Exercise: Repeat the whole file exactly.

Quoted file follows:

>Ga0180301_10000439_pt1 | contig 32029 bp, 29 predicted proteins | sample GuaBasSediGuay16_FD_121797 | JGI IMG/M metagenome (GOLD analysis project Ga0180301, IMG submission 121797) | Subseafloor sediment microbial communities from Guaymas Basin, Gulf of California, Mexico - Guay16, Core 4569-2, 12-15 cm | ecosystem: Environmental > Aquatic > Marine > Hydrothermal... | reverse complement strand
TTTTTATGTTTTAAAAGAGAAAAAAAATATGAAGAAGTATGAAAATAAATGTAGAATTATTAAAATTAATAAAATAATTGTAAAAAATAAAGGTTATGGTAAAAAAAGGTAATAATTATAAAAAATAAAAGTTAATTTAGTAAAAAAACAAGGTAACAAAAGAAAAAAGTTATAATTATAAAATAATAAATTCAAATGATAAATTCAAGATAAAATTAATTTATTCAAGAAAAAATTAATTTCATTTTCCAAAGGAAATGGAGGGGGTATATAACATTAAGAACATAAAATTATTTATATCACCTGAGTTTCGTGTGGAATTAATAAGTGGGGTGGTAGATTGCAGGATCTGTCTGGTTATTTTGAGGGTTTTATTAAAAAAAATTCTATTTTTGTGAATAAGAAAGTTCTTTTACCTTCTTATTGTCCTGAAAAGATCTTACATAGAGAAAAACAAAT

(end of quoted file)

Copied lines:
>Ga0180301_10000439_pt1 | contig 32029 bp, 29 predicted proteins | sample GuaBasSediGuay16_FD_121797 | JGI IMG/M metagenome (GOLD analysis project Ga0180301, IMG submission 121797) | Subseafloor sediment microbial communities from Guaymas Basin, Gulf of California, Mexico - Guay16, Core 4569-2, 12-15 cm | ecosystem: Environmental > Aquatic > Marine > Hydrothermal... | reverse complement strand
TTTTTATGTTTTAAAAGAGAAAAAAAATATGAAGAAGTATGAAAATAAATGTAGAATTATTAAAATTAATAAAATAATTGTAAAAAATAAAGGTTATGGTAAAAAAAGGTAATAATTATAAAAAATAAAAGTTAATTTAGTAAAAAAACAAGGTAACAAAAGAAAAAAGTTATAATTATAAAATAATAAATTCAAATGATAAATTCAAGATAAAATTAATTTATTCAAGAAAAAATTAATTTCATTTTCCAAAGGAAATGGAGGGGGTATATAACATTAAGAACATAAAATTATTTATATCACCTGAGTTTCGTGTGGAATTAATAAGTGGGGTGGTAGATTGCAGGATCTGTCTGGTTATTTTGAGGGTTTTATTAAAAAAAATTCTATTTTTGTGAATAAGAAAGTTCTTTTACCTTCTTATTGTCCTGAAAAGATCTTACATAGAGAAAAACAAAT